There is no better way to see Copenhagen than by taking a cruise around the harbour with one of the city’s Harbour Buses. By hopping aboard one of these boats, you can experience an alternative to traditional bus tours and enjoy incredible views of The Little Mermaid, Nyhavn, Christianshavn, and more.
Copenhagen City Pass
If you’re planning to visit Copenhagen, consider buying a City Pass to save yourself the hassle of calculating fares and zones. City Passes are available in both 24-hour and 72-hour versions and provide unlimited travel in the major 1 to 4 zones for the allotted period. These convenient tickets can save you time and money on your travels to Copenhagen.
Rent A Bike And Cycle Around Their Bike-Friendly Capital
One of the best ways to appreciate Denmarks Capital is by renting a bike and exploring on two wheels. Here’s everything you need to know about navigating your way around Copenhagen’s bike-friendly capital!
Renting a bike in Copenhagen is easy – various bicycle rental companies offer their services across the city. Everything from single-day rentals to multiple-day rentals can be found throughout the city,
The Danish capital has an extensive cycle lanes and paths network, making it much easier than driving or taking public transport. Not only that, but there are also plenty of scenic routes along the water which can be enjoyed from the comfort of your own two wheels.
Know Your Speed Limits
Speed limits are implemented strictly throughout Denmark, so it is important to know what they are before hitting the road. Generally speaking, speed limits range between 50 km/hr in urban areas and up to 130 km/h on motorways. Radar traps are common, so keep an eye out and stay within speed limit guidelines wherever you go.
Understand Drink Driving Laws
Alcohol consumption laws in Denmark are much stricter than those found in other places around Europe, like the United Kingdom – where limits allow up to 0.8 milligrams per millilitre of blood. In contrast, limits in Denmark allow only 0.25 milligrams per litre of blood.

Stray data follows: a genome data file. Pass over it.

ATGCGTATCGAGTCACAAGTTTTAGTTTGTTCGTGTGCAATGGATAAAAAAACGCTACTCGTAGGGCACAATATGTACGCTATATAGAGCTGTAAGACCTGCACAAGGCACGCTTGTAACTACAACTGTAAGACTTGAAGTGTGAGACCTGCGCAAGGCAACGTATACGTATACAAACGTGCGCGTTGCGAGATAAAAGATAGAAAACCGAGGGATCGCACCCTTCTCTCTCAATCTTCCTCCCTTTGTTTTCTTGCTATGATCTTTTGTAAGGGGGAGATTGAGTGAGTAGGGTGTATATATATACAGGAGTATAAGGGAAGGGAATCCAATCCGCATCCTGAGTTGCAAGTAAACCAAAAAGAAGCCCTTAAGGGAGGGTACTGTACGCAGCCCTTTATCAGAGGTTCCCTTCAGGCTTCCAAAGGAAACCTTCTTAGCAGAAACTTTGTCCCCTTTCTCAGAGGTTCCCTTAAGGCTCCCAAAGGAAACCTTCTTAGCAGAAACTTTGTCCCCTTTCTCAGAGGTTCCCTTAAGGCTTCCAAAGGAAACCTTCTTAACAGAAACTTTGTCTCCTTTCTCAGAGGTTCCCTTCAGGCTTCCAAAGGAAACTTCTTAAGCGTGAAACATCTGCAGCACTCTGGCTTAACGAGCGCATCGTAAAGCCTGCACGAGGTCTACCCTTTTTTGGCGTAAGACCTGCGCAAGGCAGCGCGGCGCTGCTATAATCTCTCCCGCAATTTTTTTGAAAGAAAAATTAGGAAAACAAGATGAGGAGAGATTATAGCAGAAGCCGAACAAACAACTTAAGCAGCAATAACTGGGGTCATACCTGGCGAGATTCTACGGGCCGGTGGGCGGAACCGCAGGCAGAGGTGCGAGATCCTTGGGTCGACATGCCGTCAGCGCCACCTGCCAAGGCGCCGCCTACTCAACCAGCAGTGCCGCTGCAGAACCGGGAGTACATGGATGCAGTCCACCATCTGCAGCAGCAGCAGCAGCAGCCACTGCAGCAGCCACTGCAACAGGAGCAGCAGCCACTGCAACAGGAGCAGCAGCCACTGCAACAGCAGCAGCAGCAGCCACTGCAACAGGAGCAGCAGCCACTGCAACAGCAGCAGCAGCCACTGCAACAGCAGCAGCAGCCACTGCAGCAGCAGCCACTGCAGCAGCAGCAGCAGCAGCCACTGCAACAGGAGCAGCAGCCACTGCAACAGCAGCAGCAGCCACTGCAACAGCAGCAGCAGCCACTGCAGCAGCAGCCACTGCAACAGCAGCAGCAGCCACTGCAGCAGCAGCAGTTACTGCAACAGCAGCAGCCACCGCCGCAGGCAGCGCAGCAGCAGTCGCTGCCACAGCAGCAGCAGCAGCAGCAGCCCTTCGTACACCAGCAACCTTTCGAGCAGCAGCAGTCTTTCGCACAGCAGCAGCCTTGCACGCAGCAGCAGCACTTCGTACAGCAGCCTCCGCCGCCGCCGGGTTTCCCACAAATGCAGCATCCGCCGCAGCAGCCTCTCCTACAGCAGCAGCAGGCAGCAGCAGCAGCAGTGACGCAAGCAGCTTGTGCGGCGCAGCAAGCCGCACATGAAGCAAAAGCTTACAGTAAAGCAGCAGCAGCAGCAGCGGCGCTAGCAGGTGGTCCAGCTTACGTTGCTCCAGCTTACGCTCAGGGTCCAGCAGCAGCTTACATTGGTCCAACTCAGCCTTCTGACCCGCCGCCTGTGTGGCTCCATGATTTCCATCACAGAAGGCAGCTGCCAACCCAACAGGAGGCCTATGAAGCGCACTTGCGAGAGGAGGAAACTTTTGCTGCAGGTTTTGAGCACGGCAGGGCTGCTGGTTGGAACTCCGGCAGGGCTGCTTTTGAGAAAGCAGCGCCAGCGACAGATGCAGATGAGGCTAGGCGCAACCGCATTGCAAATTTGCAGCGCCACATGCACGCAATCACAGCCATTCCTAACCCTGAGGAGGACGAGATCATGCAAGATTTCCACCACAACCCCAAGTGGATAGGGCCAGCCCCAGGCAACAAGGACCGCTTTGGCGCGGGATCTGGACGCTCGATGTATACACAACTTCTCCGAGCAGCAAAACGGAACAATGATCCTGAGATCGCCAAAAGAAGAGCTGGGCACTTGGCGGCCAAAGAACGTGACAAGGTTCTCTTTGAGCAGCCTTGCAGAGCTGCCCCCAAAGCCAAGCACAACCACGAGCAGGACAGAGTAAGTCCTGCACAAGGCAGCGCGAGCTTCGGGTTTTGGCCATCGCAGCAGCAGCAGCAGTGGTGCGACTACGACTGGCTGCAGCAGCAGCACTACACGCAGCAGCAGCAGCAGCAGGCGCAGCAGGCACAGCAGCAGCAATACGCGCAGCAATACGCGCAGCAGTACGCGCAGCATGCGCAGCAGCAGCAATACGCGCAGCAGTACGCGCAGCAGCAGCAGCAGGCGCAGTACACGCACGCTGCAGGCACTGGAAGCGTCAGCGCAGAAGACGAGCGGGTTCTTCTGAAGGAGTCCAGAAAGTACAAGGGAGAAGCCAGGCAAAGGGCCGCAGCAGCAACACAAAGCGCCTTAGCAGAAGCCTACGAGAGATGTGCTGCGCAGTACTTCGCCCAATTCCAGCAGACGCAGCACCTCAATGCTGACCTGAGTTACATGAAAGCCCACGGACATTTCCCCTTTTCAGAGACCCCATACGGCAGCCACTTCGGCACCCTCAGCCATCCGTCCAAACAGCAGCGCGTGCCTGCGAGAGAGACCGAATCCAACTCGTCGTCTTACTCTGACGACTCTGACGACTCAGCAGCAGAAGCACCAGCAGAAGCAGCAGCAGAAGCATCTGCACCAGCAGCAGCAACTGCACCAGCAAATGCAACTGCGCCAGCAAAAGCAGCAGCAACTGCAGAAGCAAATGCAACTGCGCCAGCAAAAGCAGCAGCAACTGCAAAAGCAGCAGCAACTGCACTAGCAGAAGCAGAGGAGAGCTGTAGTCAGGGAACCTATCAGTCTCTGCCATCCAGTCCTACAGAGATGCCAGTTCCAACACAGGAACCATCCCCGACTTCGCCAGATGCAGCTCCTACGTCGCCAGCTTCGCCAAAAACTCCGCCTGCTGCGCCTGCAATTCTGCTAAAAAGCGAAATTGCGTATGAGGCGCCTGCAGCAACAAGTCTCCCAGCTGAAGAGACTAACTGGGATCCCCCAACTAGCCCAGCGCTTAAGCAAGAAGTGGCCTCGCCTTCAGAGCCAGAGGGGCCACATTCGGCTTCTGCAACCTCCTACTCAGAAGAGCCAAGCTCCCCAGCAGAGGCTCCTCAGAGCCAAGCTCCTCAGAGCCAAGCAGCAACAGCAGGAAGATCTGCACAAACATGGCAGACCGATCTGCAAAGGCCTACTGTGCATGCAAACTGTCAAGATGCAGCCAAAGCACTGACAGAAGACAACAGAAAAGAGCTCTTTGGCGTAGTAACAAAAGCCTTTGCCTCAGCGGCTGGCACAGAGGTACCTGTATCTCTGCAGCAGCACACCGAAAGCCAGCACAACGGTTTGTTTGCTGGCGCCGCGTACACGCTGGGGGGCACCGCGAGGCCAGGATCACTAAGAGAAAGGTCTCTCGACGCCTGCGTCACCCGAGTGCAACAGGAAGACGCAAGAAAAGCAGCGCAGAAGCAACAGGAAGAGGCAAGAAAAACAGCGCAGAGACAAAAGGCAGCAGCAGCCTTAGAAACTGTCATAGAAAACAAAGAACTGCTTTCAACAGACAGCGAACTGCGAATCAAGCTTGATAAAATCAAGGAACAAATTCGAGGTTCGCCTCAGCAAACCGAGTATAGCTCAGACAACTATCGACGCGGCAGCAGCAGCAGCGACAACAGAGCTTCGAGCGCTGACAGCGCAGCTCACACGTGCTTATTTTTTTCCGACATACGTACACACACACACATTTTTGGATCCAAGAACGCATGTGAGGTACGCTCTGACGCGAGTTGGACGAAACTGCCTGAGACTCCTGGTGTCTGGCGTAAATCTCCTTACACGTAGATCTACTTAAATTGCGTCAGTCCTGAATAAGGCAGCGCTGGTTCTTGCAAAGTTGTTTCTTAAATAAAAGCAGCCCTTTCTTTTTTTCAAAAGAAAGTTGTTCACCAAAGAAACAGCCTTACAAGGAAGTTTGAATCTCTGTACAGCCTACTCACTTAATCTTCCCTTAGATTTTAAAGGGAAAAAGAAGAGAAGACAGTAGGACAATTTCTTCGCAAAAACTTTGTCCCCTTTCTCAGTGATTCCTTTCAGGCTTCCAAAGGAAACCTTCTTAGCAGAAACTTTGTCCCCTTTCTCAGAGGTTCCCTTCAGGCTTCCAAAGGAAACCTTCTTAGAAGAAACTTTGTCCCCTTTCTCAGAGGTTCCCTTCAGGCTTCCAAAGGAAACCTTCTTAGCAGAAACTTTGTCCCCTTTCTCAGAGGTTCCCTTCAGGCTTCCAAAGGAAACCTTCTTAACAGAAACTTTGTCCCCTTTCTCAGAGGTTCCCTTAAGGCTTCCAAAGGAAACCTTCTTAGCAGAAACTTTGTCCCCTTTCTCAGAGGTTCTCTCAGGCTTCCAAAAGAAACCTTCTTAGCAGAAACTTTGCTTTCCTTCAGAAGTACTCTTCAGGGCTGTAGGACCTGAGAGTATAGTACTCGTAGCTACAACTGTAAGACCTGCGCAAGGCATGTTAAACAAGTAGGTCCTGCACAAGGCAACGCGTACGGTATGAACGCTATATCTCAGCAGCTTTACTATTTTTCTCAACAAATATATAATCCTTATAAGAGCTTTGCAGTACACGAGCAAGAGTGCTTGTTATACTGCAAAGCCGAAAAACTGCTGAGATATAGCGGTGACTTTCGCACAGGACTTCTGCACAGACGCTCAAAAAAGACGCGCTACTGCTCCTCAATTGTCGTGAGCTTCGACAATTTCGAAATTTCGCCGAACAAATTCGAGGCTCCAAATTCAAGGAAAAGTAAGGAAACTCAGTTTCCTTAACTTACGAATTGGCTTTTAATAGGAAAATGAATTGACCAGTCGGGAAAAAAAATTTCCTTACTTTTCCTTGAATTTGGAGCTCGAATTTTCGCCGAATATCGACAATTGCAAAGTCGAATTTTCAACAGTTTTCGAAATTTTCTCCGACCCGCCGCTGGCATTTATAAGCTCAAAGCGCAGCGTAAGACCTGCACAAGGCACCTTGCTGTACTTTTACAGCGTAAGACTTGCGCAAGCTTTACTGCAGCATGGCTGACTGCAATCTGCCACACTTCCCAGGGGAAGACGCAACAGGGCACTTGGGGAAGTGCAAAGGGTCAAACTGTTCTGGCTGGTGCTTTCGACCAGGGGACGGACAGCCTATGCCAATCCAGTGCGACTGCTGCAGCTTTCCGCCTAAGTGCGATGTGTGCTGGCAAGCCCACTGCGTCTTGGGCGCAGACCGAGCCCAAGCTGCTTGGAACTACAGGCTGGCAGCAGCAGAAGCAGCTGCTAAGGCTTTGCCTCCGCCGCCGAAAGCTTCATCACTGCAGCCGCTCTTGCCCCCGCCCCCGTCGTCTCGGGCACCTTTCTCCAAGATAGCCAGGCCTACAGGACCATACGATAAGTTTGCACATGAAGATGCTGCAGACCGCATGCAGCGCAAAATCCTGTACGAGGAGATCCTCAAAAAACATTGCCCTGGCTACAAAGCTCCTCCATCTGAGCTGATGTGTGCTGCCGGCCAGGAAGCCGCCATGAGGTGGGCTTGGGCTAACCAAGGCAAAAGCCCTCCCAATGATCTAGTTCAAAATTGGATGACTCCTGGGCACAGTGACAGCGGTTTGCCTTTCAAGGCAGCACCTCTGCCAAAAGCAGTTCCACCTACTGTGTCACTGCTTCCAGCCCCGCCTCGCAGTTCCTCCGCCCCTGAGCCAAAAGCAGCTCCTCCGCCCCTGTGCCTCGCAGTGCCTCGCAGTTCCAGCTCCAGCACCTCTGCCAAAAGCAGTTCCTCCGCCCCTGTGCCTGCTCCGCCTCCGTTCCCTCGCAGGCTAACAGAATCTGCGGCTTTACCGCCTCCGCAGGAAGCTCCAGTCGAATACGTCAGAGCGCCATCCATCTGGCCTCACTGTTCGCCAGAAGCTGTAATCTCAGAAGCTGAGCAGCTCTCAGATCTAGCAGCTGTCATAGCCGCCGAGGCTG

It is always best to avoid drinking alcohol if you plan on driving.
Always Wear Seatbelts
Seatbelts must always be worn when driving in Denmark- this includes all passengers seated both front and rear who must always wear their seatbelts when travelling in a vehicle regardless of speed or age (children must use child restraint devices).
Although tolls are generally free along most highways and motorways throughout Denmark, two large bridges charge passage fees – namely, The Oresund Bridge and Storebaelt Bridge.
The crime rate in Copenhagen is low compared to other parts of Europe. The city does not have a significant problem with violent crime or pickpocketing. Most of the crimes that happen in Copenhagen are property related, such as vandalism and burglary.
Nonetheless, it would be best to take precautions regarding securing your valuables.
Denmark Is known for this Christiania area of Copenhagen – Since its inception, Europe’s self-proclaimed autonomous region, Christiania, has been distinguished for its open hash vending on central Pusher Street, referred to as the “Green Light District” by the inhabitants of Christiania. Although the sale of cannabis is illegal, and many attempts from police officers have been carried out; however cannabis retailing usually remains steady in Christiania.
Tourists are sometimes targeted for assaults or robberies generally caused by the no-photography policy violation. Be wary, or ask permission before taking pictures and/or filming.